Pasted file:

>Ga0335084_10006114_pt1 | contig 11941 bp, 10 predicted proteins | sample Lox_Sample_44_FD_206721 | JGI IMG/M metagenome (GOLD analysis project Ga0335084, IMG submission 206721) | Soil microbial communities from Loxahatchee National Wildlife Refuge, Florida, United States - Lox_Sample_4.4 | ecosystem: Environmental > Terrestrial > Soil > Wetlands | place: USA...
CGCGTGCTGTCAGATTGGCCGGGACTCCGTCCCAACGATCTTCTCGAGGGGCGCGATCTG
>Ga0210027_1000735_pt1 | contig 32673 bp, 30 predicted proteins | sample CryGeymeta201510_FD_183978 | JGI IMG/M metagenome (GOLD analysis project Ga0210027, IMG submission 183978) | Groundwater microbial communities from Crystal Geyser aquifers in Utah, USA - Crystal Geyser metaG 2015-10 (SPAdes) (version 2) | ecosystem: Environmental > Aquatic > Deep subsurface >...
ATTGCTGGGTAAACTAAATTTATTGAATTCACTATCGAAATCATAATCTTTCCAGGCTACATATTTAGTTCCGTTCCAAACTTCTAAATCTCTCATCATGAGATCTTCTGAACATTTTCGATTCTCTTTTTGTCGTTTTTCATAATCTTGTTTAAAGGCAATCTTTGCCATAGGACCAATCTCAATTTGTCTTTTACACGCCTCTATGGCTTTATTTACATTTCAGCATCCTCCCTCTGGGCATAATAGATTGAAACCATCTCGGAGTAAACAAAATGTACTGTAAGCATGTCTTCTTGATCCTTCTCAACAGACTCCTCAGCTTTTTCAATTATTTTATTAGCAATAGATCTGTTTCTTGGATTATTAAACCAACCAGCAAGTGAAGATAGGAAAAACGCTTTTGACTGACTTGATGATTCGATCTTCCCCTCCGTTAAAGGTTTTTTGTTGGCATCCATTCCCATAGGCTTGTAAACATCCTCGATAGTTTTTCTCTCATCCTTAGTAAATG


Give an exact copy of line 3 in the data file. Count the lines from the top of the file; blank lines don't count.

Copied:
>Ga0210027_1000735_pt1 | contig 32673 bp, 30 predicted proteins | sample CryGeymeta201510_FD_183978 | JGI IMG/M metagenome (GOLD analysis project Ga0210027, IMG submission 183978) | Groundwater microbial communities from Crystal Geyser aquifers in Utah, USA - Crystal Geyser metaG 2015-10 (SPAdes) (version 2) | ecosystem: Environmental > Aquatic > Deep subsurface >...